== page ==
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Thread: My Morning Commute

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    Mups or anywhere else, if you are careening through life faster than those around you, and instead of modifying your own behavior you are expecting them to consider what you are doing behind them, you are being a dumbass.

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    Quote Originally Posted by LeprosyStudyGroup View Post
    Mups or anywhere else, if you are careening through life faster than those around you, and instead of modifying your own behavior you are expecting them to consider what you are doing behind them, you are being a dumbass.
    Where's the ELITE button when I need it?

    I really wonder what happens in biking cities in Europe...when there's slow riders and faster riders? On 11th st. Going to work in rush hour, bicyclists pass me within inches on the L and R with no announcing. I could understand it if we were all going at the same speed but we're not. And sometimes they pass me *in the bike lane* with no notice.

    Grateful for my safe riding friends!

    Sent from my SM-G900V using Tapatalk

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    Quote Originally Posted by streetsmarts View Post
    Going to work in rush hour, bicyclists pass me within inches on the L and R with no announcing. I could understand it if we were all going at the same speed but we're not.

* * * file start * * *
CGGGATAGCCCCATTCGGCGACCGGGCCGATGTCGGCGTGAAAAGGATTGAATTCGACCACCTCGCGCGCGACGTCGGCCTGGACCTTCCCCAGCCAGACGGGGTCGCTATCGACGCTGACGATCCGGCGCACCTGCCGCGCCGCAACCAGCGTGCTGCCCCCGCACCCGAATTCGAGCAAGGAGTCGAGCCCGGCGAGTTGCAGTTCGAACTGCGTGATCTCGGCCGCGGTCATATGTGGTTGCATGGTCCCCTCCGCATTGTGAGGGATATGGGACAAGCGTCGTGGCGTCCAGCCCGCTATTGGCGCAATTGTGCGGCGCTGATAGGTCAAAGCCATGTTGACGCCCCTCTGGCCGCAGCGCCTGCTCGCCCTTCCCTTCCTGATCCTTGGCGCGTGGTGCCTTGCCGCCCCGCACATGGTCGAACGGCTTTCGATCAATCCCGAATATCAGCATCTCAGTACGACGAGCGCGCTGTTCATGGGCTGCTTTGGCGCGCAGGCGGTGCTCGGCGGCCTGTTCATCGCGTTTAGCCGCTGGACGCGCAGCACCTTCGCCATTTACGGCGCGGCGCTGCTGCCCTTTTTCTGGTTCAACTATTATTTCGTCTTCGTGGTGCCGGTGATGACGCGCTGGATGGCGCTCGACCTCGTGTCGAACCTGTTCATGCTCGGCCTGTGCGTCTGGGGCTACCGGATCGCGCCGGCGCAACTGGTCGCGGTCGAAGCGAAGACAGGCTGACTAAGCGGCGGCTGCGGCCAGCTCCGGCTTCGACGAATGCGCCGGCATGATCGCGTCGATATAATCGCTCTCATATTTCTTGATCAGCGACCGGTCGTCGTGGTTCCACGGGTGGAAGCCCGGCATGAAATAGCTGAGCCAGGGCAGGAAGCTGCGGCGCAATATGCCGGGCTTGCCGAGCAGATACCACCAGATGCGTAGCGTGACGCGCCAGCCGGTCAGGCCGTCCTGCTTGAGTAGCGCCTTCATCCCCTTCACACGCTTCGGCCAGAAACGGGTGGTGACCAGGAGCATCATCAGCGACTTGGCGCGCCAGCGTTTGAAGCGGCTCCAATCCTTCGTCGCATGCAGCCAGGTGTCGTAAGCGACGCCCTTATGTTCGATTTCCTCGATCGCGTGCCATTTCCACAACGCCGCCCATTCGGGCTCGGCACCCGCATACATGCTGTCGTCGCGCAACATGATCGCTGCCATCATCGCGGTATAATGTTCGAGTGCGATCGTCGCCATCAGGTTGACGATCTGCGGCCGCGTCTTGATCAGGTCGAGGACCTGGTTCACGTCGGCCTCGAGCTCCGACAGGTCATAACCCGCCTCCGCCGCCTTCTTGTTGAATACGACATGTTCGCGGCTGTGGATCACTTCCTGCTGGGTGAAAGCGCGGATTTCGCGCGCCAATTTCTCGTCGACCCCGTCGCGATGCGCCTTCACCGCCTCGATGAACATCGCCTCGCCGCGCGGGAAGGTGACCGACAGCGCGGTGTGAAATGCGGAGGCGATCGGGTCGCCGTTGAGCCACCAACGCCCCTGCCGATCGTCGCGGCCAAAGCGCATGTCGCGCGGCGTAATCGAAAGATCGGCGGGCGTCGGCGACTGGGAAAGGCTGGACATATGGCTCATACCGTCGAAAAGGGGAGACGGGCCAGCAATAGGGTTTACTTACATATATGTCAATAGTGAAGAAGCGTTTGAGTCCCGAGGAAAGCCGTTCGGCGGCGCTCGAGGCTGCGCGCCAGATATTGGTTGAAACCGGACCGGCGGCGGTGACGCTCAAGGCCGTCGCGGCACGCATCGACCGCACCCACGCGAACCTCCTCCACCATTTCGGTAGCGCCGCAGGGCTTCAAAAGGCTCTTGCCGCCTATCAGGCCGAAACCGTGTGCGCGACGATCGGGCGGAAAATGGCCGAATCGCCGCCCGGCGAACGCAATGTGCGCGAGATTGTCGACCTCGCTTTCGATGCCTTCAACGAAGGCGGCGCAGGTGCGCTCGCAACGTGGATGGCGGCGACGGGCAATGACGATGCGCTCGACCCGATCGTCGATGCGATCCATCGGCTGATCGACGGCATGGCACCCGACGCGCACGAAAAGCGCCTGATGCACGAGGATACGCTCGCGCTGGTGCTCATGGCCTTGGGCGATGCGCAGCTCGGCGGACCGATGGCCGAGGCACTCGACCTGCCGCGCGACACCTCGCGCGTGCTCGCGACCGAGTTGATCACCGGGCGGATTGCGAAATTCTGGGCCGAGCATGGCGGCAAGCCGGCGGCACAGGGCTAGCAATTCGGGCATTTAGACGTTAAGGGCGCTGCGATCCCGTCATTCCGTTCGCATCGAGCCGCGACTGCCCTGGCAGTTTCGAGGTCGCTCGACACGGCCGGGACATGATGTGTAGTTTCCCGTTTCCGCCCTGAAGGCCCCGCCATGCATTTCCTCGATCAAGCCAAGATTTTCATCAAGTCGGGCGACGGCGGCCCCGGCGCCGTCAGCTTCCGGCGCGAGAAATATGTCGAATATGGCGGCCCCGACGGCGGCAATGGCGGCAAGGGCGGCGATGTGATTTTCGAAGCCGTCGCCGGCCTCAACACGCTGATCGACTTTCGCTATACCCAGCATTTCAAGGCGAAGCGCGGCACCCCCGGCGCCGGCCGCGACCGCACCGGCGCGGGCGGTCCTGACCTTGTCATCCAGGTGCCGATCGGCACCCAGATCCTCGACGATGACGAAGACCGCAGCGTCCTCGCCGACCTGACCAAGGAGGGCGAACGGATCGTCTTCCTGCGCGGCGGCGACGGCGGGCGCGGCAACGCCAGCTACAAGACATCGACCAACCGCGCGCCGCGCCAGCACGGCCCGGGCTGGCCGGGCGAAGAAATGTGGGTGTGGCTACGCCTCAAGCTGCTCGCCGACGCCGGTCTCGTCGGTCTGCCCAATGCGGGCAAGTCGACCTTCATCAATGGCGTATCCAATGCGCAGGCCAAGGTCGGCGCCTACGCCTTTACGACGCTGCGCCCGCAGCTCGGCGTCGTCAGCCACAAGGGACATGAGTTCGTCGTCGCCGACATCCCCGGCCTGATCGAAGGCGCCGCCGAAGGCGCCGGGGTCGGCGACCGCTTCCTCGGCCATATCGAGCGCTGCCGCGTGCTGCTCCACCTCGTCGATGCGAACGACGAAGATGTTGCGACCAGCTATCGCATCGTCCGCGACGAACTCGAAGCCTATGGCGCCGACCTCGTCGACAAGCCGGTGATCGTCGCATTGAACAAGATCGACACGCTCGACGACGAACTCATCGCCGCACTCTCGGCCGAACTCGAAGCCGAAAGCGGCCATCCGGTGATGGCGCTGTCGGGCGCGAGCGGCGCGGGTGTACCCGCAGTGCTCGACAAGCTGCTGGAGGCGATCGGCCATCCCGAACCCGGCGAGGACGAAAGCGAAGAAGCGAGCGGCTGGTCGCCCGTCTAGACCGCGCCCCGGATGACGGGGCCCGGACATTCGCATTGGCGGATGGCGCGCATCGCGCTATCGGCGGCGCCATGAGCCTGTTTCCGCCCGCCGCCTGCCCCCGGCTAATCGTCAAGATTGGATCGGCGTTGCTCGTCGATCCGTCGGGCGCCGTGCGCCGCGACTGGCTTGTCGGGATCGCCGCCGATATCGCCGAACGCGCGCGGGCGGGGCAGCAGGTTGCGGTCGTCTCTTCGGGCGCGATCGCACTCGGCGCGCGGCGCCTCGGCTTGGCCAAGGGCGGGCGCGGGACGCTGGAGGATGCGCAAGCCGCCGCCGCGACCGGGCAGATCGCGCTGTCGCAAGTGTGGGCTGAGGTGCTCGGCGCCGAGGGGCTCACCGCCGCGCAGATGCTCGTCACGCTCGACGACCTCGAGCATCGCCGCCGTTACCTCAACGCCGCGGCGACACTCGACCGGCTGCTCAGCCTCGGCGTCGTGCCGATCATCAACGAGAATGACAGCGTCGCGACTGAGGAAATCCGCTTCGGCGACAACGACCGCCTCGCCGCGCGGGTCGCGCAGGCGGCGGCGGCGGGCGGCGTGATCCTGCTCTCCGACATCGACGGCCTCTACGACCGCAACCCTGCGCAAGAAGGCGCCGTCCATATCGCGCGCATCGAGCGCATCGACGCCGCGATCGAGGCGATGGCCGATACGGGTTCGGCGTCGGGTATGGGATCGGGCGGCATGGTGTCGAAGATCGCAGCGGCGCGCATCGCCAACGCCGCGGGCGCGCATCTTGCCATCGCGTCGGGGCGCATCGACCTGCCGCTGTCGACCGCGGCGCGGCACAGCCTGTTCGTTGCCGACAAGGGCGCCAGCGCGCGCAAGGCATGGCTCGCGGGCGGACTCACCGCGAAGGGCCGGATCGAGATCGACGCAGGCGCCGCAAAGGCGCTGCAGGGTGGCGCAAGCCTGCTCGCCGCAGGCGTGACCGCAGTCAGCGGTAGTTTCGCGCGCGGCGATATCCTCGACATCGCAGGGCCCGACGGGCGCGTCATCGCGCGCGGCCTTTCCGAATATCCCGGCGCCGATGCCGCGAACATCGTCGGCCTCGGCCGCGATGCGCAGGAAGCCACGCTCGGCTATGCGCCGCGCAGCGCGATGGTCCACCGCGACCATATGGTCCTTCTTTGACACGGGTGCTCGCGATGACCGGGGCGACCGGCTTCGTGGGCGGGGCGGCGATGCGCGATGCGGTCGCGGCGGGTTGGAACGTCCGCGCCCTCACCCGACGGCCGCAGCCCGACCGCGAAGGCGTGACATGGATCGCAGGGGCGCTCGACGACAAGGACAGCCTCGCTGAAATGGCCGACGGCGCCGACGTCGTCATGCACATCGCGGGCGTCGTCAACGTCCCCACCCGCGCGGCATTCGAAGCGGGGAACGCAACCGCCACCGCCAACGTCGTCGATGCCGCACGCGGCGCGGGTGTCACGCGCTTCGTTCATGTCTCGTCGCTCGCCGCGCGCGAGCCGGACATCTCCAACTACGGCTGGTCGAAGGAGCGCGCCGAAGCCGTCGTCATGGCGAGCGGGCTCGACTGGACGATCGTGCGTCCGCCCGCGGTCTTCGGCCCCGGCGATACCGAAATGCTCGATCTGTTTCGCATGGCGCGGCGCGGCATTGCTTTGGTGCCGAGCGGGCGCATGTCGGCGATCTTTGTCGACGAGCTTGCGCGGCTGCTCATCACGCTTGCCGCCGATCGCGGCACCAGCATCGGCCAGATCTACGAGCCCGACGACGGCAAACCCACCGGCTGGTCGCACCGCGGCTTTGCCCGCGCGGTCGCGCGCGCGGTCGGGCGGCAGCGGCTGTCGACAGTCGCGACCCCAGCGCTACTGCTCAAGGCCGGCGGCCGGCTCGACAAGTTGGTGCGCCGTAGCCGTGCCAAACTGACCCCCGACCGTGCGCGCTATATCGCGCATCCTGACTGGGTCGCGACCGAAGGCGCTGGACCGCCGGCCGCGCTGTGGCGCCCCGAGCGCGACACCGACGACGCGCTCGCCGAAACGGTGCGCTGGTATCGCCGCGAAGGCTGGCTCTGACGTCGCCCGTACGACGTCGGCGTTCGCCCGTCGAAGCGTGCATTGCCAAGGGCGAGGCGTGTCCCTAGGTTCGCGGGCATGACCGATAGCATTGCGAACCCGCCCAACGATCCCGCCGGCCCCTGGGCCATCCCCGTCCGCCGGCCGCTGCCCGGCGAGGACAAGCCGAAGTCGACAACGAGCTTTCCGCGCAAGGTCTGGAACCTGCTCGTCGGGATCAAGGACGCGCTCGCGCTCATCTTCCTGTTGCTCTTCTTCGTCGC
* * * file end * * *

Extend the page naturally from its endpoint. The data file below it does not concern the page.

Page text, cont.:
Assuming you're all going in the same direction (after all you both are in the bike lane), I don't think cyclists would be passing you if you were all going at the same speed.

    I'm definitely an advocate of passing responsibly and I try to call all my passes, but I think there is something to be said for passing quickly. Minimize the time you're in the opposing traffic's lane and get it over with.

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  5. #6534
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    Yeah, I should clarify that I also think it is important to let people know that you are passing; keeping everyone aware of your presence is basic courtesy and safety.

    But I think it is equally important to look behind you before changing lanes. Being aware of your surroundings is ultimately your responsibility.

    It takes a fraction of a second to glance over your shoulder before switching lanes, as you're only checking if it's clear for 10-20ish feet behind you. I will say that I'm usually moving relatively quickly on the trail when passing, so I'm not worried about someone flying up behind me. If I were moving much slower I'd need to look farther back. So speed relative to other cyclists on the trail is probably a consideration too.

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  7. #6535
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    Quote Originally Posted by streetsmarts View Post
    ...I really wonder what happens in biking cities in Europe...when there's slow riders and faster riders? On 11th st. Going to work in rush hour, bicyclists pass me within inches on the L and R with no announcing. I could understand it if we were all going at the same speed but we're not. And sometimes they pass me *in the bike lane* with no notice...
    I've said it on other threads, but in my experience the only place where "calling your pass" is expected (or practiced) is in the US. Most countries require bells, just like a car has to have a horn, but they are rarely used, and then in cases to warn of true danger or to deal with people blocking a path.